A railroad has agreed to pay $625,000 to settle allegations that it failed to adequately clean up a 2008 oil spill that damaged the shoreline and aquatic life in the Mississippi River between Iowa and Wisconsin.
The Dakota Minnesota and Eastern Railroad, a subsidiary of Canadian Pacific, would make the payment without admitting wrongdoing to resolve a civil complaint filed Tuesday by the state of Iowa and the U.S. government. The settlement, known as a consent decree, would cover the cost of assessing damage and pay for restoration activities. It's expected to go into effect after a 30-day public comment period.
Continue Reading Below
The case stems from a derailment that happened July 9, 2008, when a boulder dislodged by heavy rains tore up a section of the track on the river near Guttenberg, Iowa. Four diesel locomotives crashed into the river and were submerged and leaked oil for several days. Two workers suffered minor injuries.
The complaint alleges that those engines leaked 4,400 gallons of diesel oil and other petroleum products, causing floating slicks of oil and oil sheen along a 10-mile stretch. The area of the river, known as the Bluff Slough, is across from Cassville, Wisconsin.
Few birds or fish died, but other slower-moving aquatic life that lived in or near shore habitats were affected by the floating oil. The spill, which came as the river was at flood stage, resulted in the loss of mussels that are considered endangered and threatened species and damage to mayflies, a rare mudpuppy and a water snake, the complaint says.
Much of the oil on the shoreline wasn't cleaned up, while some of it stuck to sediments that flowed downstream in the high and turbulent waters, the complaint said.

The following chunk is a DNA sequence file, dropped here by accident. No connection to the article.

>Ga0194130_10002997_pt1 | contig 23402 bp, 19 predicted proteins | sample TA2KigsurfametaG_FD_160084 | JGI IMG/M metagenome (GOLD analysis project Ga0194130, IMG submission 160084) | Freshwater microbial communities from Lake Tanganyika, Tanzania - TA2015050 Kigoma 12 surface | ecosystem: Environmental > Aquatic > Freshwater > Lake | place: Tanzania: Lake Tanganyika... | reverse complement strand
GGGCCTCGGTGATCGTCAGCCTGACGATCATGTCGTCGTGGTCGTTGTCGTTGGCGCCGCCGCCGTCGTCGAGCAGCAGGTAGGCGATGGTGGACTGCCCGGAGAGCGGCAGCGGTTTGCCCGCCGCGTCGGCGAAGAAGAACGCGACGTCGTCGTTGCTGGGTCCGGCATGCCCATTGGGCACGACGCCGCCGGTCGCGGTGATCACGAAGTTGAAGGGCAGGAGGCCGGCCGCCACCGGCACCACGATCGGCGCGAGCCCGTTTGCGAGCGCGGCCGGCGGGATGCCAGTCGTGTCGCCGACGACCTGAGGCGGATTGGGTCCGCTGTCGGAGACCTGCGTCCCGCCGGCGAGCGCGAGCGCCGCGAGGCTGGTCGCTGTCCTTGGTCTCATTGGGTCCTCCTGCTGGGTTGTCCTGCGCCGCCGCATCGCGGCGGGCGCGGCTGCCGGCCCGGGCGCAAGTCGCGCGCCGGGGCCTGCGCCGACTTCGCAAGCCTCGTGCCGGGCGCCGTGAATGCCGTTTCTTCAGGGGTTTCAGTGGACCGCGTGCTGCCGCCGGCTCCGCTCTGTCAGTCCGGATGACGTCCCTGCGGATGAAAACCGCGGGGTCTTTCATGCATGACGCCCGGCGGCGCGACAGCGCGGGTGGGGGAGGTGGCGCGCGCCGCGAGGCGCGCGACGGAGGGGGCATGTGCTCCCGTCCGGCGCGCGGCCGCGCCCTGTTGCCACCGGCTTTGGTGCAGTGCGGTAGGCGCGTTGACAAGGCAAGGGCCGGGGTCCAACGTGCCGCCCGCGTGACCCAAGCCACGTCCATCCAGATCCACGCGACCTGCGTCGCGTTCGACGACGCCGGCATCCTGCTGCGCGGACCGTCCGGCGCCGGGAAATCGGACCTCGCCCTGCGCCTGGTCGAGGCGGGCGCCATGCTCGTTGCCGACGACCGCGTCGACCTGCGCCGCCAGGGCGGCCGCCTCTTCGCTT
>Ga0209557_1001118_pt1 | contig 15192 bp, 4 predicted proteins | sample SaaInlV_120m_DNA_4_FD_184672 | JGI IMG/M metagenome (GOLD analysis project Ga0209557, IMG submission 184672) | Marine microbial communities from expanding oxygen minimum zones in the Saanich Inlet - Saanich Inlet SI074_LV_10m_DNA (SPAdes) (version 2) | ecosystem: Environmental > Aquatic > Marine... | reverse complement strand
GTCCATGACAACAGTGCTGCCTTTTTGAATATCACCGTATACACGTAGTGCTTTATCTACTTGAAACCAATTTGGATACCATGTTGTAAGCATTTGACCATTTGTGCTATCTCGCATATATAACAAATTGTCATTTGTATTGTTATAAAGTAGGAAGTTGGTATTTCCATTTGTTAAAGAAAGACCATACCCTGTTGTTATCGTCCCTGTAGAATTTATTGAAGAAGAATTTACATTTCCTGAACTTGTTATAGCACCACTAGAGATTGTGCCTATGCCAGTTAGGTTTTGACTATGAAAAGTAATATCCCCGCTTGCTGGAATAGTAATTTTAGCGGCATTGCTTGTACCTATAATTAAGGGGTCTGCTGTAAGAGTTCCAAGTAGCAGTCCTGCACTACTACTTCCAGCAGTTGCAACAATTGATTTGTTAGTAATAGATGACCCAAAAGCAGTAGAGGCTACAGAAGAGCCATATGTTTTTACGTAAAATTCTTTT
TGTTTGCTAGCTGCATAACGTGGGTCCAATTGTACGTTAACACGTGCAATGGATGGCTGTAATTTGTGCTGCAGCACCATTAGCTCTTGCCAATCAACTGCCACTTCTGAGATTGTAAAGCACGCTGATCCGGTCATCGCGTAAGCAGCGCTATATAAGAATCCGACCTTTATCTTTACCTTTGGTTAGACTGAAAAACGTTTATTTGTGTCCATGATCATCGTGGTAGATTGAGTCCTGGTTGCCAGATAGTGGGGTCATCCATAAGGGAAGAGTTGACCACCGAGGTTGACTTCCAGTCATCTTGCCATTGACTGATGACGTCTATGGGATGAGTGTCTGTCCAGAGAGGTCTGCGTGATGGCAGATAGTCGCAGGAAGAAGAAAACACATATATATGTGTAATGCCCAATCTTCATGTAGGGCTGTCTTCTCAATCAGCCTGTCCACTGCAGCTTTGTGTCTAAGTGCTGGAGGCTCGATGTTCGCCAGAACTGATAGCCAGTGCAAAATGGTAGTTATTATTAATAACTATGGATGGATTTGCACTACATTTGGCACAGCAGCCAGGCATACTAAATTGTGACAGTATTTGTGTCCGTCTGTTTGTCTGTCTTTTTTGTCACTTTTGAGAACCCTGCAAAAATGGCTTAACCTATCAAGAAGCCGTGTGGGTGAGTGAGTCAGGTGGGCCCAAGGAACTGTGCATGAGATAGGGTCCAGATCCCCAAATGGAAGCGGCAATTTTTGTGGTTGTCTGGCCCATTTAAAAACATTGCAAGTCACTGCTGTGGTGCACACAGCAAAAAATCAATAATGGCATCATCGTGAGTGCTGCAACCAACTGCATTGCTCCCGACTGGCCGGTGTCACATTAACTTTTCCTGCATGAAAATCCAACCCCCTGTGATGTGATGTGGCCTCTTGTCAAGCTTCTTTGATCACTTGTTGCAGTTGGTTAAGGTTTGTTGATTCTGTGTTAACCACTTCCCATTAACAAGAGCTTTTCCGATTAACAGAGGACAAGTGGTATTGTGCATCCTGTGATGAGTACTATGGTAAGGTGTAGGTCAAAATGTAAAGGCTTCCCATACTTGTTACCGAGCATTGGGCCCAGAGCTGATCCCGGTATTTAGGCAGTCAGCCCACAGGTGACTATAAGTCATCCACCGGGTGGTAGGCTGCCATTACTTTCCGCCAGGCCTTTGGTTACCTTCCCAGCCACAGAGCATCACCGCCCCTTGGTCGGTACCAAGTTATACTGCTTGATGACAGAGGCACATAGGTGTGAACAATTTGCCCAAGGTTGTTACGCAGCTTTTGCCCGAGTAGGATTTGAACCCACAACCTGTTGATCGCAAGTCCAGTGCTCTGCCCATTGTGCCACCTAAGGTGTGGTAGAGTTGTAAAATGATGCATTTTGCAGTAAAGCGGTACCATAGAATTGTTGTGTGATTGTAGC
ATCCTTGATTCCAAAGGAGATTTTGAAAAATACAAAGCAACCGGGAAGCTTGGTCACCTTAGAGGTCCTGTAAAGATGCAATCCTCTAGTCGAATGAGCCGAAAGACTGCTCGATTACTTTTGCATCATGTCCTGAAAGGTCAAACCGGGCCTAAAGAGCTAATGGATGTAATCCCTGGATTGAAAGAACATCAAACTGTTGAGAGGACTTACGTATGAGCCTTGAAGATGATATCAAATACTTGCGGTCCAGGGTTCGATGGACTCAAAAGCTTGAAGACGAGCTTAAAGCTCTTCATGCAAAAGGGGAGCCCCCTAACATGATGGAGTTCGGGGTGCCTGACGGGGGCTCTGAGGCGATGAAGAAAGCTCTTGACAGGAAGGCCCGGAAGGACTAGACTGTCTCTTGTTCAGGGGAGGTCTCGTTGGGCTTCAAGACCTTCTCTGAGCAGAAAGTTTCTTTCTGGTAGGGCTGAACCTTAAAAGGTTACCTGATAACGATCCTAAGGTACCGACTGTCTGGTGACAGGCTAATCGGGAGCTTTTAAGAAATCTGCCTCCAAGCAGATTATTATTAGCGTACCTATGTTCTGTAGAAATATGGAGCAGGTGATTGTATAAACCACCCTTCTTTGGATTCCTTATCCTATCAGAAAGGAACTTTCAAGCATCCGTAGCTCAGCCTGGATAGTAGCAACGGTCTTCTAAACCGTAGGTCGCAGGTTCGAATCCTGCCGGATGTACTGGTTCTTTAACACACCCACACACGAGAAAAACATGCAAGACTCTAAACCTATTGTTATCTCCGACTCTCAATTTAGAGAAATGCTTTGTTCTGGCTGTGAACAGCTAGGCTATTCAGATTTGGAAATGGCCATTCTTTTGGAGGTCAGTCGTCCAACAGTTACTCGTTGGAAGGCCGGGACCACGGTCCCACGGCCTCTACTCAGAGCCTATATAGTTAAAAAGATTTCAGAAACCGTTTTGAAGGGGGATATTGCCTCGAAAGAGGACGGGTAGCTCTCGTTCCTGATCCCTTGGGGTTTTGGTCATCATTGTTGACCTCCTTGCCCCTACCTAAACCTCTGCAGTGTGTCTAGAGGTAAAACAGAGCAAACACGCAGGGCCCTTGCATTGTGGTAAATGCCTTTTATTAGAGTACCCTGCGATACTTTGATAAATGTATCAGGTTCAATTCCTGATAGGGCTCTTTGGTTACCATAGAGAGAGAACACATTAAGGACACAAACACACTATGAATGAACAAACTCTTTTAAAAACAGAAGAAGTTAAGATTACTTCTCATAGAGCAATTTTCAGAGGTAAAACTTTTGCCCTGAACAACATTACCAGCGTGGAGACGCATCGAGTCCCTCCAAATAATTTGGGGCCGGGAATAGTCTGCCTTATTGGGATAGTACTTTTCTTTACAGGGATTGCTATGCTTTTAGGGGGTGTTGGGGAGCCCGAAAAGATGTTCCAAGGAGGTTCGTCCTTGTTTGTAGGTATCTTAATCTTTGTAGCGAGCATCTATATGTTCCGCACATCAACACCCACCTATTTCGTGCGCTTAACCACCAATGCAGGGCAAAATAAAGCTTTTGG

Iowa Department of Natural Resources spokesman Kevin Baskins said the restoration work will include re-establishing mussel beds that were disturbed when the company built a platform to remove the locomotives. A damaged parking lot will also be repaired.
"We're glad to have the opportunity to restore a sensitive area of the river," he said. "Anytime we can make an effort to increase mussel survival and production, it's something that's real positive for the ecosystem as a whole."
After the derailment, state officials worried that the railroad took too long to remove the engines from the river and to respond to the environmental threat they posed.
Workers deployed booms to contain the discharged oil, used pads to absorb floating oil, removed oiled vegetation and eventually re-railed the locomotives and grain cars, the complaint said. However, the response "was not able to remediate the entire area affected by the discharge incident" and didn't address oil that sank in the river. The complaint alleged a violation of the Oil Pollution Act.
Canadian Pacific spokesman Andy Cummings called the derailment an "unusual incident," saying the company is pleased to have the complaint resolved.
The consent decree says the payment would avoid complicated litigation and expedite restoration work. Government lawyers can withdraw the settlement if public comments "disclose facts or considerations" that show it to be inadequate.
Wally Taylor, a Cedar Rapids environmental attorney, said he will consider filing a comment on behalf of the Sierra Club.
"It sounds like it's not nearly enough," he said of the settlement. "I suspect the company probably resisted pretty strongly but that the government didn't want to really take them to court."